Tanta eo tempore pax in Britannia fuisse perhibetur, ut, sicut usque hodie in proverbio dicitur, etiamsi mulier una cum recens nato parvulo vellet totam perambulare insulam a mari ad mare, nullo se laedente valeret.

—  Bede, libro Ecclesiastical History of the English People

Book II, chapter 16
Historia Ecclesiastica Gentis Anglorum (Ecclesiastical History of the English People)

„The present life of man, O king, seems to me, in comparison of that time which is unknown to us, like to the swift flight of a sparrow through the room wherein you sit at supper in winter, with your commanders and ministers, and a good fire in the midst, whilst the storms of rain and snow prevail abroad; the sparrow, I say, flying in at one door, and immediately out at another, whilst he is within, is safe from the wintry storm; but after a short space of fair weather, he immediately vanishes out of your sight, into the dark winter from which he had emerged. So this life of man appears for a short space, but of what went before, or what is to follow, we are utterly ignorant. If, therefore, this new doctrine contains something more certain, it seems justly to deserve to be followed.“
Talis...mihi uidetur, rex, vita hominum praesens in terris, ad conparationem eius, quod nobis incertum est, temporis, quale cum te residente ad caenam cum ducibus ac ministris tuis tempore brumali, accenso quidem foco in medio, et calido effecto caenaculo, furentibus autem foris per omnia turbinibus hiemalium pluviarum vel nivium, adveniens unus passeium domum citissime pervolaverit; qui cum per unum ostium ingrediens, mox per aliud exierit. Ipso quidem tempore, quo intus est, hiemis tempestate non tangitur, sed tamen parvissimo spatio serenitatis ad momentum excurso, mox de hieme in hiemem regrediens, tuis oculis elabitur. Ita haec vita hominum ad modicum apparet; quid autem sequatur, quidue praecesserit, prorsus ignoramus. Unde si haec nova doctrina certius aliquid attulit, merito esse sequenda videtur.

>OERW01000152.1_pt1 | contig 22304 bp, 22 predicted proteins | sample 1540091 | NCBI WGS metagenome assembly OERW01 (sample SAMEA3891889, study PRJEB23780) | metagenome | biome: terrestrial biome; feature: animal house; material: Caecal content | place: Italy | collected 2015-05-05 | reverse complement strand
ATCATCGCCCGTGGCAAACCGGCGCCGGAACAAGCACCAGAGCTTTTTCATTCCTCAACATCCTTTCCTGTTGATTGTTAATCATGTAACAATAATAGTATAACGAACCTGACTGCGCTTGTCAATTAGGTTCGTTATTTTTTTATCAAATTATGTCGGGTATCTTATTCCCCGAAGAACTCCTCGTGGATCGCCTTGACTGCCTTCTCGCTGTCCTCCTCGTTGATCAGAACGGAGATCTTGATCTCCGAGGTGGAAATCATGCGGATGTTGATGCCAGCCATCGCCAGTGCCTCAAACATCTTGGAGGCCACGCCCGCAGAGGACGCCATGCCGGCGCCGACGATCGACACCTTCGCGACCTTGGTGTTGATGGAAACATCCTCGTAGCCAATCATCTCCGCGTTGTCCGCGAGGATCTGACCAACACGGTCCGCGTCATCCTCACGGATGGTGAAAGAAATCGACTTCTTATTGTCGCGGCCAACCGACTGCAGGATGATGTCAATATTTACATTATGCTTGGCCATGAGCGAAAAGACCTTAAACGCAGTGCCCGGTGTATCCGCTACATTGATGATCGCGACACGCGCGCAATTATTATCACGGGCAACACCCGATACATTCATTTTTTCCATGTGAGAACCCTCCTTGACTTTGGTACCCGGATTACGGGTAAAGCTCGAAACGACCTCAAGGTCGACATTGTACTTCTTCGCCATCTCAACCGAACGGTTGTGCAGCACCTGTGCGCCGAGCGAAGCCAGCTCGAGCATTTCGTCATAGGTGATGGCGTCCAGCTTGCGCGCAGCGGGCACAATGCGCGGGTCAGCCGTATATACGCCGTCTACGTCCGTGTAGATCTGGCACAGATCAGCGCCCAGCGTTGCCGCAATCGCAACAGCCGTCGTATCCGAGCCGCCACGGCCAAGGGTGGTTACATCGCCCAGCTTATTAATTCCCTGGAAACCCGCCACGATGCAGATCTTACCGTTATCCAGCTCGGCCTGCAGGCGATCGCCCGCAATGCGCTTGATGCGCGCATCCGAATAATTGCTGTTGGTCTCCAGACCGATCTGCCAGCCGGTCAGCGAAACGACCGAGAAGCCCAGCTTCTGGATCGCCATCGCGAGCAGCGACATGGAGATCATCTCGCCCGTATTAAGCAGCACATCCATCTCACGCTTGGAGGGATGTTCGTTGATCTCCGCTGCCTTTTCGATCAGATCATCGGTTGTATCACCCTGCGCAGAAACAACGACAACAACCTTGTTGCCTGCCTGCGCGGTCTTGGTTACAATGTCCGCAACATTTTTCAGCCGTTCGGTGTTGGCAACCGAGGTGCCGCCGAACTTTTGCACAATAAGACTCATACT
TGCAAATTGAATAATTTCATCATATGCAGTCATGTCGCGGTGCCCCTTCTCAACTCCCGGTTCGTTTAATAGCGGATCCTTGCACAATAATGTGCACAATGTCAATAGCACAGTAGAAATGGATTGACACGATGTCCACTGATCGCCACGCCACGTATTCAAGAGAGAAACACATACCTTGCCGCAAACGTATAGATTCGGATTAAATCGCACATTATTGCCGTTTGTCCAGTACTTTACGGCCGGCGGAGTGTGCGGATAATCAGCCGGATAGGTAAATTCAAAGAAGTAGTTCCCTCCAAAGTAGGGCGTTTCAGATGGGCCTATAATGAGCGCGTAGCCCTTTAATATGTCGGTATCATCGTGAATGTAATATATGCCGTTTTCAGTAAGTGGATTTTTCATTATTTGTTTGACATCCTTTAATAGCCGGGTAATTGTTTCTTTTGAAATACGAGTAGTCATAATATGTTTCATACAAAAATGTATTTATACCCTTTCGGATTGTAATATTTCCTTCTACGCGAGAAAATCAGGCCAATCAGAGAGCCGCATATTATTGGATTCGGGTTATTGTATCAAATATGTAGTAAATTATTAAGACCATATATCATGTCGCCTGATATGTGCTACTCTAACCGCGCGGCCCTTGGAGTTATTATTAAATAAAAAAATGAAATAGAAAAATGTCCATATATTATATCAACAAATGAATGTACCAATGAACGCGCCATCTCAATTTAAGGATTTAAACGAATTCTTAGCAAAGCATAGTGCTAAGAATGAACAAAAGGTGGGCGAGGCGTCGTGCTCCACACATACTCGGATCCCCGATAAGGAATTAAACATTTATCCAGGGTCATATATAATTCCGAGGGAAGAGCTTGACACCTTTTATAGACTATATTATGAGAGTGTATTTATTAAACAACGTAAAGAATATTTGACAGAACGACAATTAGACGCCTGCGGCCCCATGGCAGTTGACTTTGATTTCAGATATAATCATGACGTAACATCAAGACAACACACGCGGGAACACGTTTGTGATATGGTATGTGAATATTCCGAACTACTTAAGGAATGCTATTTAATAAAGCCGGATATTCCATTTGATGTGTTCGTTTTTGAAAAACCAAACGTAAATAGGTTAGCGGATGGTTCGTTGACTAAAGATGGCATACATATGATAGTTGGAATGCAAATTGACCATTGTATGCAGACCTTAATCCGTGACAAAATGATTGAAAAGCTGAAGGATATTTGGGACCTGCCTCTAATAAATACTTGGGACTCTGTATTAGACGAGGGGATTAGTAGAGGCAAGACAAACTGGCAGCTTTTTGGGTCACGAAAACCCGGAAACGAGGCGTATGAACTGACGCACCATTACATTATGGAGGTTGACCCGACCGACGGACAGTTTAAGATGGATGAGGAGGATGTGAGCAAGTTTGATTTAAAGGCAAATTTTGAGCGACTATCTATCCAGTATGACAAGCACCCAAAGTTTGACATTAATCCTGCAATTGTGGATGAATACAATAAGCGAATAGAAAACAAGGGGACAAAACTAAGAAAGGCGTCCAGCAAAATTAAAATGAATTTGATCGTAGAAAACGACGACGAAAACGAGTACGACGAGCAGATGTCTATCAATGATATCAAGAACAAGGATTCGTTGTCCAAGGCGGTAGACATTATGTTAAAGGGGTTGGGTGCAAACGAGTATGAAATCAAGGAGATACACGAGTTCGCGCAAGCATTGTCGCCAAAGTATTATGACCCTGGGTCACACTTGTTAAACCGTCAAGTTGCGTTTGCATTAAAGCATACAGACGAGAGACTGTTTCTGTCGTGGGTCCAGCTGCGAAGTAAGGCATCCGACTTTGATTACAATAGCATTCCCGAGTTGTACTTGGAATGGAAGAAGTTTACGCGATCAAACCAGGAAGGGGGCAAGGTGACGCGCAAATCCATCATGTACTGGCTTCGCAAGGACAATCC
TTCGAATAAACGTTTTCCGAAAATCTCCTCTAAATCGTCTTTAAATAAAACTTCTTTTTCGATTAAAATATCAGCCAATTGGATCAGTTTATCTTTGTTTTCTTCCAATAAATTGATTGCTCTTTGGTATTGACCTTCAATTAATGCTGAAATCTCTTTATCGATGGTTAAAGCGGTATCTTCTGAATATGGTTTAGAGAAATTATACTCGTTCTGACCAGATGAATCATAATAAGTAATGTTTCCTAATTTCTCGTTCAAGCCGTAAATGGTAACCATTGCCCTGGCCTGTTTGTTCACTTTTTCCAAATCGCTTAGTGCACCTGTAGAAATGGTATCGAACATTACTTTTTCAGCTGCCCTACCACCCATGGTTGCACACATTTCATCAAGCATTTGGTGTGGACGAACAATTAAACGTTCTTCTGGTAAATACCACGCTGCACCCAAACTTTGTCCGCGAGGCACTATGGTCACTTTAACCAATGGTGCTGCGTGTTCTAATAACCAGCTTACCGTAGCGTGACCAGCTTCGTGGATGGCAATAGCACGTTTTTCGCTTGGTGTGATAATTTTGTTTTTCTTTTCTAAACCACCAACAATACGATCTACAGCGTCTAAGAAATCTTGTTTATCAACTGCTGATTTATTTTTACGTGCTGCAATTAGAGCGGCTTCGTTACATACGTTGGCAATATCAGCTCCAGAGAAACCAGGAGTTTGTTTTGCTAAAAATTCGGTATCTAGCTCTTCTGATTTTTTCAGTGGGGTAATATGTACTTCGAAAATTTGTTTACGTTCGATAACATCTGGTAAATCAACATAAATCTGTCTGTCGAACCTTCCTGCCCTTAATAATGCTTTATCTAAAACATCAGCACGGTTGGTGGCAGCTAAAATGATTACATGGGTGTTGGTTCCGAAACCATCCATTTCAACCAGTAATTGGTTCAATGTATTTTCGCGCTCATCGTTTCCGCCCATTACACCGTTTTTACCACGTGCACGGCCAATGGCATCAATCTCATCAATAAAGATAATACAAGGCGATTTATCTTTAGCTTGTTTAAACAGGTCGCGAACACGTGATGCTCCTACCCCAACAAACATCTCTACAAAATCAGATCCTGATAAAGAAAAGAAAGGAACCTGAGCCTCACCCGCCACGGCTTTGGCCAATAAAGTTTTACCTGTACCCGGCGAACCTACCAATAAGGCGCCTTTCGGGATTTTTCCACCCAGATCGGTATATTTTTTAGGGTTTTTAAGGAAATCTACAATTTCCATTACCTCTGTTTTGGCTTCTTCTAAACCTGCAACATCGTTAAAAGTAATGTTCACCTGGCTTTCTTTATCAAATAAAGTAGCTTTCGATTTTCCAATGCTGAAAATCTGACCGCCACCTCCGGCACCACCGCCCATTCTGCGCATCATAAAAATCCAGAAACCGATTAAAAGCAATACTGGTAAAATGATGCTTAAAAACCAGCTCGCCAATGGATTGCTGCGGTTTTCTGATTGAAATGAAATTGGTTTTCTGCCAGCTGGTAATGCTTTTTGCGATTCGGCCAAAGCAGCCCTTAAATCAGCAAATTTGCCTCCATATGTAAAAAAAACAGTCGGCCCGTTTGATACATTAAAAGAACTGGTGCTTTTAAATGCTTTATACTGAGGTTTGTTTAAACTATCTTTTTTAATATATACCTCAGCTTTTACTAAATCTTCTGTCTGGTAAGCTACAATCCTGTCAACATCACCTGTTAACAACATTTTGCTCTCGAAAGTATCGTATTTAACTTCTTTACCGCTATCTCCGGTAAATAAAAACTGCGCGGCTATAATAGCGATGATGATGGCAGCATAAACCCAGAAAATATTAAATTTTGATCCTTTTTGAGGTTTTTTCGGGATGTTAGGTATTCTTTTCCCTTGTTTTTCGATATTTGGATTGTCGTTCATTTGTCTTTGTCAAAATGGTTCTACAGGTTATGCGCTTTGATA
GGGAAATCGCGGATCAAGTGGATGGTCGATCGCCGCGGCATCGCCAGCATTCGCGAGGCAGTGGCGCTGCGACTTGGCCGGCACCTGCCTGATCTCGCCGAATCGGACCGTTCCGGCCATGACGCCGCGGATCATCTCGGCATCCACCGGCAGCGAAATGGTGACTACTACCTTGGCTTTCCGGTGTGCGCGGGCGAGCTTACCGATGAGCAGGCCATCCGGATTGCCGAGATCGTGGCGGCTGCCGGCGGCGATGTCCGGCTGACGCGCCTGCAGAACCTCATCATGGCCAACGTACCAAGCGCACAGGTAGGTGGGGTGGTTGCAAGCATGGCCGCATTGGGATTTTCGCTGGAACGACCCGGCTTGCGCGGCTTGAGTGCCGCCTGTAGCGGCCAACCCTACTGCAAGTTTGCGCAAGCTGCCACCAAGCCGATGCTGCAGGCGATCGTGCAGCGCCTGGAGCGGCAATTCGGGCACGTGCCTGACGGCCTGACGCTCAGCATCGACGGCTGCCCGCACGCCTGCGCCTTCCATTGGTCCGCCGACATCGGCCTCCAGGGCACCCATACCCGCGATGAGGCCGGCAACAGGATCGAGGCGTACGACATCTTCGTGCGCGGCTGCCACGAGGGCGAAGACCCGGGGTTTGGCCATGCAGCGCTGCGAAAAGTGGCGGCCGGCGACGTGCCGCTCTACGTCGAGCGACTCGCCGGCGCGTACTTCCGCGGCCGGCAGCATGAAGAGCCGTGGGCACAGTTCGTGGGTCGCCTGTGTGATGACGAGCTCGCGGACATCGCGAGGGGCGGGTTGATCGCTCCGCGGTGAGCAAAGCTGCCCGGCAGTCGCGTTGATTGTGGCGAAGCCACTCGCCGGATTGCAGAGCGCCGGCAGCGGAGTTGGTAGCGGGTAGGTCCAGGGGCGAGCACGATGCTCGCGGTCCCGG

—  Bede, libro Ecclesiastical History of the English People

Book II, chapter 13
This, Bede tells us, was the advice given to Edwin, King of Northumbria by one of his chief men, at a meeting where the king proposed that he and his followers should convert to Christianity. It followed a speech by the chief priest Coifi, who also spoke in favor of conversion.
Historia Ecclesiastica Gentis Anglorum (Ecclesiastical History of the English People)

„It is reported, that some merchants, having just arrived at Rome on a certain day, exposed many things for sale in the marketplace, and abundance of people resorted thither to buy: Gregory himself went with the rest, and, among other things, some boys were set to sale, their bodies white, their countenances beautiful, and their hair very fine. Having viewed them, he asked, as is said, from what country or nation they were brought? and was told, from the island of Britain, whose inhabitants were of such personal appearance.“
Dicunt quia die quadam cum, advenientibus nuper mercatoribus, multa venalia in forum fuissent conlata, multi ad emendum confluixissent, et ipsum Gregorium inter alios advenisse, ad vidisse inter alia pueros venales positos candidi corporis ac venusti vultus, capillorum quoque forma egregia. Quos cum adspiceret interrogavit, ut aiunt, de qua regione vel terra essent adlati. Dictumque est quia de Britannia insula, cuius incolae talis essent aspectus.

—  Bede, libro Ecclesiastical History of the English People

Book II, chapter 1
Bede's source for this story is an anonymous Life of Gregory the Great, written by a monk of Whitby Abbey.
Historia Ecclesiastica Gentis Anglorum (Ecclesiastical History of the English People)